If I sound angrier than usual, it’s because I have finally lost patience for people hurting each other. I will grieve for Robin Williams and the millions like him in the world who suffer from a silent hell, and I will not be polite when people say ignorant things about them.

Modesty Battles and the Role of the Fashion Industry


With April nearly on us and summer around the corner, do you dread the start of the modesty battles as much as I do?
You know what I’m talking about. Someone writes a blog post urging girls to embrace modest dress in an effort to prevent lust. Someone else writes a response post discussing how this attitude hurts women. More posts pop up. All of them get shared on Facebook. The comment section on each thread turns into a theological battle about who’s responsible for lust, what role clothing plays, and whether this conversation harms the self-esteem of young women.
Just thinking about it in advance gives me a nervous tic.
This year, I want to make a preemptive strike. Yes, you heard me. I am striking preemptively, bringing on the conversation I so dread. Why would I do such a foolish thing?
Well, if we’re going to have the conversation anyway (and judging by my watch, we will in about five weeks), I want to get it started off on the right foot.
You see, every time this battle starts, it’s always directed at the wrong people, and I want to direct it towards the right people for a change.
Without fail, the clothing conversation is always started with young women.
“Buy modest clothing. Don’t stoop to “the world’s” tactics. Popularity isn’t worth it. You don’t want your brothers to stumble. Your motive should not be to attract them—unless you believe that “modest is hottest,” in which case, absolutely, use attraction as your motive.”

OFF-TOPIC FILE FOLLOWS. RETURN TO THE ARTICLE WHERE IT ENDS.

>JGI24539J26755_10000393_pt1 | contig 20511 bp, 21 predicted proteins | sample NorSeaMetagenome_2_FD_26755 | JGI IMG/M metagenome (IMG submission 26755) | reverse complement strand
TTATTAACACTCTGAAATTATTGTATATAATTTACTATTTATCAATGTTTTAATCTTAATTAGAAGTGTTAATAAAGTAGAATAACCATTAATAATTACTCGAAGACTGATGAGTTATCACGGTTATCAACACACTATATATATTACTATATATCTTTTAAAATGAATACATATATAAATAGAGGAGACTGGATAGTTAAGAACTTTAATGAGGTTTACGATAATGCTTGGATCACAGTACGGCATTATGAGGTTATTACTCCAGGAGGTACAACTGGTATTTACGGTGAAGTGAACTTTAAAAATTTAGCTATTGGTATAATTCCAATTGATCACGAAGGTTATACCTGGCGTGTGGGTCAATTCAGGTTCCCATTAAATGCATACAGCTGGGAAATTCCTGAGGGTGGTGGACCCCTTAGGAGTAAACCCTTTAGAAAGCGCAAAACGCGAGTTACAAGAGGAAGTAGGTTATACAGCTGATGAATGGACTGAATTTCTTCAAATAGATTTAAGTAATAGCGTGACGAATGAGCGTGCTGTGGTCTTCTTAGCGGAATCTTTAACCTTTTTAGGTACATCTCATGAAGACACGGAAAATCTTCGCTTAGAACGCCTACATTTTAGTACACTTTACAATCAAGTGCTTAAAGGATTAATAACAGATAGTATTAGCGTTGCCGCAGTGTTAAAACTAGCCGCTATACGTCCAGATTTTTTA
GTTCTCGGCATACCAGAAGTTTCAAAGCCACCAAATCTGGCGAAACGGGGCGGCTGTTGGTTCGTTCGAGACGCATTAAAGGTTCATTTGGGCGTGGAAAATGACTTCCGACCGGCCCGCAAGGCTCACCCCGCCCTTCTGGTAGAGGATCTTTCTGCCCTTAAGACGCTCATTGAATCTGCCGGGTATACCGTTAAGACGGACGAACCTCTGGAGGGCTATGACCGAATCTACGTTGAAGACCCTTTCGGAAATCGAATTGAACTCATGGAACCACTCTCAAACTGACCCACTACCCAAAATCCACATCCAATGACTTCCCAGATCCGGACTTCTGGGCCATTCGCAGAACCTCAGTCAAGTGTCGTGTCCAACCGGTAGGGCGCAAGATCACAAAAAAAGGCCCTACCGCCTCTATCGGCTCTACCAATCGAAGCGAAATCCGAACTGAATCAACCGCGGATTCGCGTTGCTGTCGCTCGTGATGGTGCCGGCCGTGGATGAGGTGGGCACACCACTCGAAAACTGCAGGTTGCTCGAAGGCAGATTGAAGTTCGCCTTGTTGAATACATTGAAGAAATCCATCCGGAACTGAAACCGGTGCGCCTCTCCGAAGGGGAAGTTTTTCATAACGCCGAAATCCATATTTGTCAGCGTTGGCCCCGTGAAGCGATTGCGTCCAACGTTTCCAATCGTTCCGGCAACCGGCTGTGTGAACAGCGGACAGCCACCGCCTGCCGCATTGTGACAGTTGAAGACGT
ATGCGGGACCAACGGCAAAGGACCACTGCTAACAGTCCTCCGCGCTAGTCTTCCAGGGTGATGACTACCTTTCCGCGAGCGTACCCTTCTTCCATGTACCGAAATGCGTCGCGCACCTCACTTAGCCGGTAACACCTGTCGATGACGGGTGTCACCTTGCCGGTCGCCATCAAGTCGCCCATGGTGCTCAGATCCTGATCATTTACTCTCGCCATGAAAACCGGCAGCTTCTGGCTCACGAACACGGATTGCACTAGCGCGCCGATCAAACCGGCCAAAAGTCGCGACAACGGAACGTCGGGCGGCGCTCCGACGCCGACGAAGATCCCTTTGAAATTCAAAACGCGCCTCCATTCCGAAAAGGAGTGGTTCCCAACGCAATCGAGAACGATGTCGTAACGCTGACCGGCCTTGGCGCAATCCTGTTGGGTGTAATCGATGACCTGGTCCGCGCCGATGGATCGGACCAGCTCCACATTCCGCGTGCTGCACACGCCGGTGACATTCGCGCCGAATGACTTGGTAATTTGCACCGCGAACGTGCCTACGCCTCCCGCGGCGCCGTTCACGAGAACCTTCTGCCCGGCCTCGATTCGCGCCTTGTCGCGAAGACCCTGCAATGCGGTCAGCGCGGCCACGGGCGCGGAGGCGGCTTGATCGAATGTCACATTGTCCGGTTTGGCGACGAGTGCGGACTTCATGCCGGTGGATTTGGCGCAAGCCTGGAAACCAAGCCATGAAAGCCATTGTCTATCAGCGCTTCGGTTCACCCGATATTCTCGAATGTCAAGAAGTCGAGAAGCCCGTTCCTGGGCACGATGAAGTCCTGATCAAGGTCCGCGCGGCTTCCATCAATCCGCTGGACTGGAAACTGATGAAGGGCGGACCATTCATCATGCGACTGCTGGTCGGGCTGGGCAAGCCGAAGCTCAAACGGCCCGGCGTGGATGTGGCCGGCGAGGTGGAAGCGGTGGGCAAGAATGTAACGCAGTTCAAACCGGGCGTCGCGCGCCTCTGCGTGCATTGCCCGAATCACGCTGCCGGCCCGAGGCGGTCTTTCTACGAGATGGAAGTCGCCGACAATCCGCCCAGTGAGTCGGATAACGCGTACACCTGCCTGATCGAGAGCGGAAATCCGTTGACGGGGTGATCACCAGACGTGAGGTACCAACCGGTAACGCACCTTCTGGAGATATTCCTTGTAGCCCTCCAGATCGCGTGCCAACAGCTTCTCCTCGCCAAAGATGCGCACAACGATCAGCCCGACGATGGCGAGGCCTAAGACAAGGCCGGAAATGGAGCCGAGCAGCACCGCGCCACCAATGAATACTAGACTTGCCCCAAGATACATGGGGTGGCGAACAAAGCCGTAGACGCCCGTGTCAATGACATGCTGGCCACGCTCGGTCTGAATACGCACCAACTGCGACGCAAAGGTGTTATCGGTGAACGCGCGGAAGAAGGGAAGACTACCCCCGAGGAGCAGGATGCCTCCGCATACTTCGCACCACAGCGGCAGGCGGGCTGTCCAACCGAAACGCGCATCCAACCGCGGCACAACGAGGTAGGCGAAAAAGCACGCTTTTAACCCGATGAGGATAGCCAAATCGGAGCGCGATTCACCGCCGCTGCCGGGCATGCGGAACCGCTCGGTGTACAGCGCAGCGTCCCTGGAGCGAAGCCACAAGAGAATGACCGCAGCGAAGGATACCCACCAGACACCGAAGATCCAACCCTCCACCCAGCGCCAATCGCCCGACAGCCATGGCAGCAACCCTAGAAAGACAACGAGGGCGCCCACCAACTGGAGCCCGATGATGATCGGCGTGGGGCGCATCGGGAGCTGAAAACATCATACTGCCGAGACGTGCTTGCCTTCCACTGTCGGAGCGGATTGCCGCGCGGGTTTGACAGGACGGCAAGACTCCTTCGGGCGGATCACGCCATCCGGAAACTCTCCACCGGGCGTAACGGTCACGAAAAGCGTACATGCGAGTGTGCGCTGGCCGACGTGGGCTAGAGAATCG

So now I’m going to say the conversation should be directed at young men first, right?
No, keep backing up.
Before the conversation gets to young women….before it gets to young men…before it gets to parents…it has a first stop to make, and that is at the doorstep of the fashion industry.
One very basic principle of life is that you can’t buy what isn’t being produced. Do you want girls to have higher necklines? Longer shorts? Fewer see-through clothes? The first step in that process is for those things to actually be available on the clothing racks.
I invite you to go shopping with a teenage girl sometime this summer. Go to any reasonably-priced department store you want. Target, Wal-Mart, Kohls, Old Navy, Maurice’s, Macy’s, doesn’t matter. Shop with her for awhile, and try to complete this challenge:
Find ONE tank top that is cut high at the neckline.
One.
I bet you can’t do it.
(If you do, please comment on this blog post saying where you found it and what brand it was, so I can go buy it. I’m serious).
You may be thinking that you’ll immediately just go to the camisole section. Those are adjustable, right? Girls can make them as modest as they want. Ha! You’ve outsmarted the Observational Ginger this time!
Not so fast. The reality is, there’s only so far up you can adjust a camisole before it’s hugging your armpits, cutting off circulation and sponging up sweat so that you smell like an onion by 10:30 in the morning. They’re cut with the expectation that girls will wear them low, and adjusting them upwards makes them not fit in other areas of the body.
Also, to all you guys out there, I must appeal to your logic for a moment. You’ve experienced unbearably hot summer days, right? The kind where, even in a T-shirt, you’re practically melting? Now imagine that you’re actually wearing two shirts on such a day. The first is the top you picked out this morning, and the second is a FLESH-HUGGING, ARMPIT GRABBING, SWEAT COLLECTING camisole that you’re wearing UNDER the already-too-hot shirt.
Get the picture?
So let’s change the challenge to one comfortable tank top that could be worn by itself, all day long, that is also cut high.